The landmark Paris climate agreement has become an official agreement, fulfilling the necessary condition: over 55 countries covering over 55% of global emissions have ratified it.

“This is a truly historic moment for people everywhere. The two key thresholds needed for the Paris Climate Change Agreement to become legal reality have now been met,” said Patricia Espinosa, Executive Secretary of the UN Framework Convention on Climate Change (UNFCCC).

The Paris agreement

Last year, in Paris, world leaders met to set in motion a plan to effectively fight climate change. At the end of the negotiations, 195 countries unanimously approved an accord that will ultimately eliminate our dependency on fossil fuels, limiting global warming to 2ºC, with an incremental goal of 1.5ºC. For better or for worse, it was the first global climate accord after two decades of failed negotiations. That was just the first step – the next one was to actually ratify it.

In order for the pact to enter into force, 55 countries representing 55% of global emissions needed to ratify it. The ratification got a major speed boost after the European Union ratified it en masse. The European Parliament greatly sped up the process when it did this a few days ago, bringing the total represented emissions to 52%. The ratification of Canada, Bolivia, and Ethiopia pushed the total beyond the mark. So far, 74 parties have signed the deal, including China, Brazil, India, Mexico, and the United States of America.

In a statement issued before the threshold for ratification of the Paris Agreement was crossed, UN Secretary-General Ban Ki-moon said:

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“Strong international support for the Paris Agreement entering into force is testament to the urgency for action, and reflects the consensus of governments that robust global cooperation is essential to meet the climate challenge.”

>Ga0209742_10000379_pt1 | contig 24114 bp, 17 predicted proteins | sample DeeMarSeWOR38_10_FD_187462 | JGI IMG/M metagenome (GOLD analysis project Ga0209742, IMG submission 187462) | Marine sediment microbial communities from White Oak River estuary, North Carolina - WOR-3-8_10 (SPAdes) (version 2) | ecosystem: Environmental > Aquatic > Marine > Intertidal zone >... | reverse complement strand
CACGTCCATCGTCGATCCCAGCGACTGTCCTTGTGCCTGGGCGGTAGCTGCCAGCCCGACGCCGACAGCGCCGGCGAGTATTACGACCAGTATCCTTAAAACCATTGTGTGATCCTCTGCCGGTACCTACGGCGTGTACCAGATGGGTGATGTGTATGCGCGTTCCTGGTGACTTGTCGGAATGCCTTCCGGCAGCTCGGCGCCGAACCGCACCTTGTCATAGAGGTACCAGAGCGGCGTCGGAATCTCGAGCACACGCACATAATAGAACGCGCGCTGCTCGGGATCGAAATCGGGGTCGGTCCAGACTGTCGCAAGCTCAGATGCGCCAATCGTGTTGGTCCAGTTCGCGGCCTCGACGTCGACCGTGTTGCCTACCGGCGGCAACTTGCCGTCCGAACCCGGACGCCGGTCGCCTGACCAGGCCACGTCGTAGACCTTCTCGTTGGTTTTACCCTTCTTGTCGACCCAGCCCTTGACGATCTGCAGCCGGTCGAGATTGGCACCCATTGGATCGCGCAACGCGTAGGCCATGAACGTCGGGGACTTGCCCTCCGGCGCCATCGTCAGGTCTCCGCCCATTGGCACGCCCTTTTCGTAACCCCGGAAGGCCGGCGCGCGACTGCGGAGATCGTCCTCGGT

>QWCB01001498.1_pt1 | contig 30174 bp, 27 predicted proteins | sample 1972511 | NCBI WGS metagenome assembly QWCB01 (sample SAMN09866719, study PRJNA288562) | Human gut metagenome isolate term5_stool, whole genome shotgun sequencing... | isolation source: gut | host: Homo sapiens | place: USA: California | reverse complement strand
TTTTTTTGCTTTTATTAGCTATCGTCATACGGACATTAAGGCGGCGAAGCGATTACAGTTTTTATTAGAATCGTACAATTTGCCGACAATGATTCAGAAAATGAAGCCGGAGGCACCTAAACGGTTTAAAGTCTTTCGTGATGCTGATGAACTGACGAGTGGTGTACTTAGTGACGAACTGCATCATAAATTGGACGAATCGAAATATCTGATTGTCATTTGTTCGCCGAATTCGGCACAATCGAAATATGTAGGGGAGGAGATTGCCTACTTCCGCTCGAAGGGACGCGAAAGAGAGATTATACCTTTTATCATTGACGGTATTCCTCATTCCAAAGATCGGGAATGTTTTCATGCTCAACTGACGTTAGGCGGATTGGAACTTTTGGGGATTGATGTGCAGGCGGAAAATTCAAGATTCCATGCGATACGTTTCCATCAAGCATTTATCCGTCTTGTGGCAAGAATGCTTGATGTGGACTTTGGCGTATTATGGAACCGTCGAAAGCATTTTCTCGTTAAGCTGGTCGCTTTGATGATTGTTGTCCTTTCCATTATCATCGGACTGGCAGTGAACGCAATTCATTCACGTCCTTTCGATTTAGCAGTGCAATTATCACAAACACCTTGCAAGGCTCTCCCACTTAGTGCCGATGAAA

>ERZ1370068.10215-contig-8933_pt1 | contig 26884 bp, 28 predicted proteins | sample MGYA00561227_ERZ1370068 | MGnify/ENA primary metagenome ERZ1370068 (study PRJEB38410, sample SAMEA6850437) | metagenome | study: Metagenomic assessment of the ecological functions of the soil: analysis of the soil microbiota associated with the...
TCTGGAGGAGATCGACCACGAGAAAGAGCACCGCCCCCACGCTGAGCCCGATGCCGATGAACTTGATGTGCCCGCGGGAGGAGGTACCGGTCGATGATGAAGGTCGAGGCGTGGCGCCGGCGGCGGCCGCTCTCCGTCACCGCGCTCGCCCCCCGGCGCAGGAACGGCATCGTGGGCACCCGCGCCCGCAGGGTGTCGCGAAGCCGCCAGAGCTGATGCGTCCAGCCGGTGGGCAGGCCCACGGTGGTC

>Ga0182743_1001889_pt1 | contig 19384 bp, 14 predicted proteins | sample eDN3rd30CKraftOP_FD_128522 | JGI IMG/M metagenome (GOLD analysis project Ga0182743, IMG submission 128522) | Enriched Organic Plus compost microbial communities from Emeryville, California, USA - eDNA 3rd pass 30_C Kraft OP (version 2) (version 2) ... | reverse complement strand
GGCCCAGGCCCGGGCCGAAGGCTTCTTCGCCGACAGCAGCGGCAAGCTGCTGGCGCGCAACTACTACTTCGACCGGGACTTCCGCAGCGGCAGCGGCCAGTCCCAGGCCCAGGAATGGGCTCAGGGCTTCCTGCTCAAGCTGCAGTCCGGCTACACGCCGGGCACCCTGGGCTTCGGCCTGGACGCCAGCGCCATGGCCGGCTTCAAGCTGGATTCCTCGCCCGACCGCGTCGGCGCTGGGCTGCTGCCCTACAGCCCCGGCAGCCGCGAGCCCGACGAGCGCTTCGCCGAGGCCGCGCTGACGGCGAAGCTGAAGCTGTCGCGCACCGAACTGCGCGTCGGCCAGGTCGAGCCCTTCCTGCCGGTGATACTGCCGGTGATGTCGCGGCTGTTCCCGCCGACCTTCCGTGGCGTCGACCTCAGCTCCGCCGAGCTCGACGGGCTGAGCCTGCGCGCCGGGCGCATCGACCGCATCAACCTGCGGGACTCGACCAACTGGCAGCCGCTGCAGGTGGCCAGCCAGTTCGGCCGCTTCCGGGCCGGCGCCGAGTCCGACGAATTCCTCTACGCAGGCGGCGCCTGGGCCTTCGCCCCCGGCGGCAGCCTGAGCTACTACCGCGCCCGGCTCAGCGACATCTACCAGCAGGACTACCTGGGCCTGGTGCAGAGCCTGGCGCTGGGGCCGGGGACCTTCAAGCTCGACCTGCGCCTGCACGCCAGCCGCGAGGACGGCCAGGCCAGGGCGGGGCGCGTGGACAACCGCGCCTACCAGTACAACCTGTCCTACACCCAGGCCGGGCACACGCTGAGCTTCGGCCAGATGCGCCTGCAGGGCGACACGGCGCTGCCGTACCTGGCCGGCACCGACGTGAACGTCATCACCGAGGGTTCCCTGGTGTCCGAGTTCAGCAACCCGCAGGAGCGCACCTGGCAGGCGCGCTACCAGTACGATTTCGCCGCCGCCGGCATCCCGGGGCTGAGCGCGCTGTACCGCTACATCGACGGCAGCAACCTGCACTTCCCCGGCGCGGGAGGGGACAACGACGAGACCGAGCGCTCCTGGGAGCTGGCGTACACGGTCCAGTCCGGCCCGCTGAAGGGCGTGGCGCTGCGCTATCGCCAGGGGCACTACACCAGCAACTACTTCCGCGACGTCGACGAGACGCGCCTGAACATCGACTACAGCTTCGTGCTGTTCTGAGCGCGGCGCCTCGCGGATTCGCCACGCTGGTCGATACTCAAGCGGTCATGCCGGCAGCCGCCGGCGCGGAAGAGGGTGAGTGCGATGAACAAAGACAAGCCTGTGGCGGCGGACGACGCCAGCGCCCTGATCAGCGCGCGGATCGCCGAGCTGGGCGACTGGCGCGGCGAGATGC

The fact that it entered into force faster than anticipated is also encouraging.

“Above all, entry into force bodes well for the urgent, accelerated implementation of climate action that is now needed to realize a better, more secure world and to support also the realization of the Sustainable Development Goals,” Ms. Espinosa said.

Just the beginning

But although this can be a groundbreaking moment in the fight against global warming, we shouldn’t pat ourselves on the back just yet. There still isn’t a binding mechanism to enforce this pact, and the Paris Agreement is basically just saying that the world’s countries agreed to do something – not that they’re actually doing something.

Another key issue is to ensure that the $100 billion, pledged by developed countries to developing ones, actually finds its way to them. So far, there has been very little progress in this area – and when you consider the total sum of $5 to $7 trillion needed to support a worldwide transformation, it doesn’t look very rosy. In fact, when it comes to concrete action, things don’t bode well at all.

“The pledges are not going to get even close,” said Sir Robert Watson, a University of East Anglia professor and former World Bank chief scientist who used to be chairman of the United Nations’ Intergovernmental Panel on Climate Change. He led a report which found that there just isn’t enough global action against climate change “If you governments of the world are really serious, you’re going to have to do way, way more.”

So this pact is just the start of a challenge, it’s from here that we have to start drawing a new, sustainable future. Hopefully, this will be the case.